Jakarta. Indonesia's second-quarter economic growth exceeded expectations, reflecting the country's macroeconomic stability and resilience against a global trade war and rising US interest rates, multinational investment bank Morgan Stanley said in a research note on Monday (06/08).
The Indonesian economy expanded 5.27 percent in the second quarter from the same period last year. It was the fastest pace since 2013 and higher than the Finance Ministry's 5.16 percent growth estimate.
Morgan Stanley said Southeast Asia's largest economy saw strong domestic and external demand and that it is well on its way to expand by 5.3 percent this year and 5.4 percent in 2019.
"We expect sustained export momentum to support capacity utilization, which should, in turn, increase capital expenditure and employment opportunities," Deyi Tan and Zac Su, Singapore-based economists at Morgan Stanley, wrote in the research note.
"Compared with other Asean economies, Indonesia's growth outlook is less exposed to rising trade tension, due to a lower export base and lower export market-concentration risk," they wrote.
They added that Indonesia would also see increased household spending as the government is expected to raise spending on social assistance and infrastructure ahead of next year's legislative and presidential elections.
"We believe the economy is better able to handle higher US 10-year yield compared to before. Indicators of better macro-stability, such as benign inflation, a more comfortable real rate differential, a narrower current-account deficit and better foreign reserves than during the 2013 'taper tantrums,' mitigate the risk of a disorderly rate hike leading to an abrupt slowdown in domestic demand," they wrote.
Others agree with Morgan Stanley's assessment, but urge caution.
"The growth figures remain highly encouraging and display Indonesia's resilience against global trade tensions. While the figures are likely to support the bullish sentiment, markets will be paying very close attention to see if the current growth momentum is sustainable," said Lukman Otunuga, a research analyst at online forex trading brokerage FXTM.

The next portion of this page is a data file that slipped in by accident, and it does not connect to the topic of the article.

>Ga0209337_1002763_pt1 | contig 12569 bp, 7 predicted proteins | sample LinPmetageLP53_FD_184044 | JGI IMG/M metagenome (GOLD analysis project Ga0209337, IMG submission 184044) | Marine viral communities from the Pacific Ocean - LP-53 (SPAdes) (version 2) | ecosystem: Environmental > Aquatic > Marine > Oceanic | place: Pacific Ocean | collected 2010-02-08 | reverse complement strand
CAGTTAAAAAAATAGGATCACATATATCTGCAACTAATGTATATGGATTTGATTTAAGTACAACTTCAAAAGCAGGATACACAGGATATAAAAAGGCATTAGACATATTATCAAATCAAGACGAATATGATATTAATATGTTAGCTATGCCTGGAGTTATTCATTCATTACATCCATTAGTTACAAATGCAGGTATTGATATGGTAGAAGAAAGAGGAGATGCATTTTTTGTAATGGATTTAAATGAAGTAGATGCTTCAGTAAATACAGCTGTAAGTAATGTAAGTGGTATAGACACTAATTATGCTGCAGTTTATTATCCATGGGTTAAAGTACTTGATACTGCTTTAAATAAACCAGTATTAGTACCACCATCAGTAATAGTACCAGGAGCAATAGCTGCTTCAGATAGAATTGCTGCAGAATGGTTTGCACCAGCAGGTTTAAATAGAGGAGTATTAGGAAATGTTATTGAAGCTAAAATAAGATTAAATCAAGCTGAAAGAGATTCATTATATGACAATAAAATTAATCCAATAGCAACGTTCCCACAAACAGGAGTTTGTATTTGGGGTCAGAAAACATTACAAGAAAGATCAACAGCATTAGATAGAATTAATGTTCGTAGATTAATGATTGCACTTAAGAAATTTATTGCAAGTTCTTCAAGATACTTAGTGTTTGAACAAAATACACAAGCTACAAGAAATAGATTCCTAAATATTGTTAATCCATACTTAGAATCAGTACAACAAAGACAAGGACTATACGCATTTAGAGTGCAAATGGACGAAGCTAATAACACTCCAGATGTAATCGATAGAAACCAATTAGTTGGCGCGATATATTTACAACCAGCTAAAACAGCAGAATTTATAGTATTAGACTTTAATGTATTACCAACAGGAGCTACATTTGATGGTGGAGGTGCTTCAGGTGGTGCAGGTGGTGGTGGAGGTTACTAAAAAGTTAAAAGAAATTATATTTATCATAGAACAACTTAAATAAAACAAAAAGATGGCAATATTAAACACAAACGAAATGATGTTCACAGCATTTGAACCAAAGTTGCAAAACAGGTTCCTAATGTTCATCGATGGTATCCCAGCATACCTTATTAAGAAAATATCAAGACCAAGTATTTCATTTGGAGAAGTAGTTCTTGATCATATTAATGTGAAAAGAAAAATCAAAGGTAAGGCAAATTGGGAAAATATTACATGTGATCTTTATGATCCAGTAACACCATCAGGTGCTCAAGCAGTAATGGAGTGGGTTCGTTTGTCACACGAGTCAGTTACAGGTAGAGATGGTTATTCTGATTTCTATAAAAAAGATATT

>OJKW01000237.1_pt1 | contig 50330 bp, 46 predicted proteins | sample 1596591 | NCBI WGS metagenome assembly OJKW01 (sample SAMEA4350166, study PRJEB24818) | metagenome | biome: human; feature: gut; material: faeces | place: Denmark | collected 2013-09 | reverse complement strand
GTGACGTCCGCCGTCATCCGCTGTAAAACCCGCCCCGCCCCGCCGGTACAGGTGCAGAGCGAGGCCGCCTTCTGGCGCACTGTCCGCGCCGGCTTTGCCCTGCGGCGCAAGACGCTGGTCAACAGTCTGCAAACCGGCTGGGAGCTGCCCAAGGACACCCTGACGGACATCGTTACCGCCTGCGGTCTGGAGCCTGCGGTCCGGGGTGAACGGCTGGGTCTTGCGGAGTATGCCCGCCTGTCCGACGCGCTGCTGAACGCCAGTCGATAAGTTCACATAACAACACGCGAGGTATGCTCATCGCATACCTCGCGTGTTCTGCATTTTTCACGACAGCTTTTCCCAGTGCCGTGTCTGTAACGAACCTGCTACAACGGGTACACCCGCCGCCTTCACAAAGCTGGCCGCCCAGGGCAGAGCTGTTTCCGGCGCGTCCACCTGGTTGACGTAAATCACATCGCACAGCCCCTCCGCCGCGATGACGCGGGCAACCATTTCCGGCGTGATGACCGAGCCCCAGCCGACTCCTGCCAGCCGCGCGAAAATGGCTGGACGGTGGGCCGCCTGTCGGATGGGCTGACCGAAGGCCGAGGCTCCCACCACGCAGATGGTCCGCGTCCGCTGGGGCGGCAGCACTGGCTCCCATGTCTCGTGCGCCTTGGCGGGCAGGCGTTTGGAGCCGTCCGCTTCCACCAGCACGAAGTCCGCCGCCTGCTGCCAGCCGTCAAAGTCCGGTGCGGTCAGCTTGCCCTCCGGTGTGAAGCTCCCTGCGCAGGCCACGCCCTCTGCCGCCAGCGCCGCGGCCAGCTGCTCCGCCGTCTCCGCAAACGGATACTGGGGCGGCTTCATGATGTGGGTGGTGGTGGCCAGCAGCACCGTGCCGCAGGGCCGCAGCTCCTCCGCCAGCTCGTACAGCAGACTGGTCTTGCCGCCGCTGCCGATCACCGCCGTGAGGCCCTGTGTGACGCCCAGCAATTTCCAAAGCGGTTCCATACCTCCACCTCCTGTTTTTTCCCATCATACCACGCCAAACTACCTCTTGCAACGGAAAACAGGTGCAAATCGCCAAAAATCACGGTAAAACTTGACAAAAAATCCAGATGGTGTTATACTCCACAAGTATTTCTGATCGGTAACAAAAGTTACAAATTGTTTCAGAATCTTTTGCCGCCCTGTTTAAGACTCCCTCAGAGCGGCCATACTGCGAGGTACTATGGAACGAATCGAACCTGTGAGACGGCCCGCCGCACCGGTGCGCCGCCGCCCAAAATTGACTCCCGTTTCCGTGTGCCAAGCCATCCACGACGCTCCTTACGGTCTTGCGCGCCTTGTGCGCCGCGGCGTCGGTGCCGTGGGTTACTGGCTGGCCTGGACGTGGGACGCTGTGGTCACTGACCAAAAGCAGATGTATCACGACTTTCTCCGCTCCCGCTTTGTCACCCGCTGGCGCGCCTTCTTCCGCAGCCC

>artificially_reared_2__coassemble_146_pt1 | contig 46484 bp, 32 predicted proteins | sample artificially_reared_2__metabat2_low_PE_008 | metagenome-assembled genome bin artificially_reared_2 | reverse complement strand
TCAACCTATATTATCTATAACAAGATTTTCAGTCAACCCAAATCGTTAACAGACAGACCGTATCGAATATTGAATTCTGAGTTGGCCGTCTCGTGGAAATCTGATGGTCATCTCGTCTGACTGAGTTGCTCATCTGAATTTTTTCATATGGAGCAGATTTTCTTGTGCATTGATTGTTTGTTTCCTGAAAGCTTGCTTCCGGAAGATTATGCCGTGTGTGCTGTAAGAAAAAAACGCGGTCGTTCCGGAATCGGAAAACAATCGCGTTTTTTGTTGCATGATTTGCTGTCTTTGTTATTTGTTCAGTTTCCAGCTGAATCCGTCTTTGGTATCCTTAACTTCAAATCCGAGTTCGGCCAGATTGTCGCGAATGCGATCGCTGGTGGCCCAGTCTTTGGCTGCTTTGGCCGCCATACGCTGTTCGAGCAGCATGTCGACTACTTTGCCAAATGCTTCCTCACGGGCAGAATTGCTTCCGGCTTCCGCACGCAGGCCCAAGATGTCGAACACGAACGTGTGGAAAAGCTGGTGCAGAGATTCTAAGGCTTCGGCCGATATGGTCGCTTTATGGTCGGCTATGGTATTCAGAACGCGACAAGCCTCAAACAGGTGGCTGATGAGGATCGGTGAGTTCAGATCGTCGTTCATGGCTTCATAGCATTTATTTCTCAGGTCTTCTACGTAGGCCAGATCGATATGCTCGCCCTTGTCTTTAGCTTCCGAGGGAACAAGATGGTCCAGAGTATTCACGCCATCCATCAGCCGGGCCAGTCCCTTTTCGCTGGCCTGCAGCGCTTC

With a 6.3 percent depreciation of the rupiah against the dollar this year, any signs of deterioration in the country's external balance could force Bank Indonesia to tighten its monetary policy and undermine the growth momentum, he said.
Indonesia's investment growth – the second-largest driver of economic growth after household spending – slowed to 5.87 percent in the second quarter, after expanding at above 7 percent over the past three quarters.
Bank Permata Indonesia economist Josua Pardede said the government faces a difficult task to accelerate investment growth, especially if it follows through with its plan to cut imports of capital goods and scale down some infrastructure projects.
Finance Minister Sri Mulyani Indrawati said she suspects the slowdown in investment was due to the long holiday in June. She added that the government was still waiting to see whether a jump in raw material and capital goods imports in the second quarter would translate into more exports and investment for the rest of the year.
"We will continue to improve the investment climate, simplify [regulations] and provide incentives to encourage certain investments," she said.